Worm/fungus potion and fleet runners

Robert Brambl brambl at graz.cbs.umn.edu
Thu Sep 30 10:13:39 EST 1993

Matthew Sachs mentioned a September 28 New York Times article about the  
use of the worm/fungus combination to enhance athletic performance.
There was an earlier article in the Times (September 18) about this speed  
worm--in the Sports Pages, no less. (This paper is becoming the journal of  
record on this matter.) A reporter, William C. Rhoden, did some field  
research in a local (New York) Chinese herb store, where he purchased a  
package of about 20 of these dong chong xia cao worms.  He wrote that  
"each worm was about an inch and a half long, and a thick growth that  
resembled a stem protruded from the top of each carcass added a half inch.   
It was this protrusion [the proprietor said] that gave the worm its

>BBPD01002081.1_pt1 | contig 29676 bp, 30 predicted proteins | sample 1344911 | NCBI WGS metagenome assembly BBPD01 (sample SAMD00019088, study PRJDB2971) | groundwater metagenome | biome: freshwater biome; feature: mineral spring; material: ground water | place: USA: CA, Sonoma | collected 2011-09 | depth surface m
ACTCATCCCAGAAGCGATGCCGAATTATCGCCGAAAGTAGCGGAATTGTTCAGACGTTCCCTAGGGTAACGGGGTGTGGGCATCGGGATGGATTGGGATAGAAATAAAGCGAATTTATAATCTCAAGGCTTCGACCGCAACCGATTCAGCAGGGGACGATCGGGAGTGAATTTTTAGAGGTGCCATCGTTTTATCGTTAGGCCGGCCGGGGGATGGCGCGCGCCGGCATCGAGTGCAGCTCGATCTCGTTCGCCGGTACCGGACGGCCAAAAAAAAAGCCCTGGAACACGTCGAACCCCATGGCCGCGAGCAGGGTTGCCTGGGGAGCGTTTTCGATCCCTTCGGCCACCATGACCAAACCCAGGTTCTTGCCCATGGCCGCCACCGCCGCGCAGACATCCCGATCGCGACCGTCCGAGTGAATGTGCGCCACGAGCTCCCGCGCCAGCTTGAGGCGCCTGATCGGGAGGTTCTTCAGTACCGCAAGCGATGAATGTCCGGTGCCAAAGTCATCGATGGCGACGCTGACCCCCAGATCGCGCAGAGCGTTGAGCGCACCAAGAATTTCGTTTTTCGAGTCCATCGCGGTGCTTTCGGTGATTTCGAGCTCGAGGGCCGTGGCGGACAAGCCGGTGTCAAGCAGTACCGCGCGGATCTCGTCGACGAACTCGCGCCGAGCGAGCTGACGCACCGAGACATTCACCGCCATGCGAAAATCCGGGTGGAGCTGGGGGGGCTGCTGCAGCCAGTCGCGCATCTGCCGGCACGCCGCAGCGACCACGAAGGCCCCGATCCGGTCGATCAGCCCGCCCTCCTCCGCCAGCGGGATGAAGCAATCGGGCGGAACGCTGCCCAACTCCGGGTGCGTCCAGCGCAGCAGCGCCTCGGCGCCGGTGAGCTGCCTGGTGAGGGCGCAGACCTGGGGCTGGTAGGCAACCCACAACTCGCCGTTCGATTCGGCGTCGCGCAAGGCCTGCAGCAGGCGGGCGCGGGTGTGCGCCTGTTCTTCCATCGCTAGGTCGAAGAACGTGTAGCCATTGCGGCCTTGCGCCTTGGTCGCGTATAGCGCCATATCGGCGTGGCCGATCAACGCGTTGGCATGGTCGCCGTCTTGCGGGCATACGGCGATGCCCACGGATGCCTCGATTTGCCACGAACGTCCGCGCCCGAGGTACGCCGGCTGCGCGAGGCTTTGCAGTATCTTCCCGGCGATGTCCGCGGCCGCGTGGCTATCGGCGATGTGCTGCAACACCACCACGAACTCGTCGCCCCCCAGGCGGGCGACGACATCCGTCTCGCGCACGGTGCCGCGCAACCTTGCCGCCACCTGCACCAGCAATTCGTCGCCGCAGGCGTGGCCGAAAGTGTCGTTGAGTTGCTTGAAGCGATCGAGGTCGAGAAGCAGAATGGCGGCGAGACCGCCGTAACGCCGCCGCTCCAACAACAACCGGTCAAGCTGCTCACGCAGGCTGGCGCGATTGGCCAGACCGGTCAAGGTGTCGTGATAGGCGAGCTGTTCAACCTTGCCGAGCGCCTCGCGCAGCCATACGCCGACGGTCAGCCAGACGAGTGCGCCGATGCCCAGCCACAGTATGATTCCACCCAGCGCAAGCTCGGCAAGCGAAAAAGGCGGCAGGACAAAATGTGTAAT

energy-giving properties." That half-inch protrusion apparently is the  
fungal mycelium that is the magic ingredient. Continuing, this sports  
columnist wrote this worm/fungus is the principal ingredient in a potion  
that the coach makes his runners consume in training.  

"The worm lives in the summer; before it dies in the winter the worm  
produces a thick fungus that herbalists say is high in minerals.  Peasants  
harvest the worms and sell them to herbal medicine markets." The coach  
combines this product with other herbs to give an especially potent  
mixture, according to him.  He will not divulge the formula, however,  
since he plans to market it. Pondering the response of Western athletes to  
this challenge at the 1996 Olympic Games, Rhoden suggested that eventually  
they "may find that it's better to eat worms than dust."

Just thought inquiring minds would want to know more. Best wishes.



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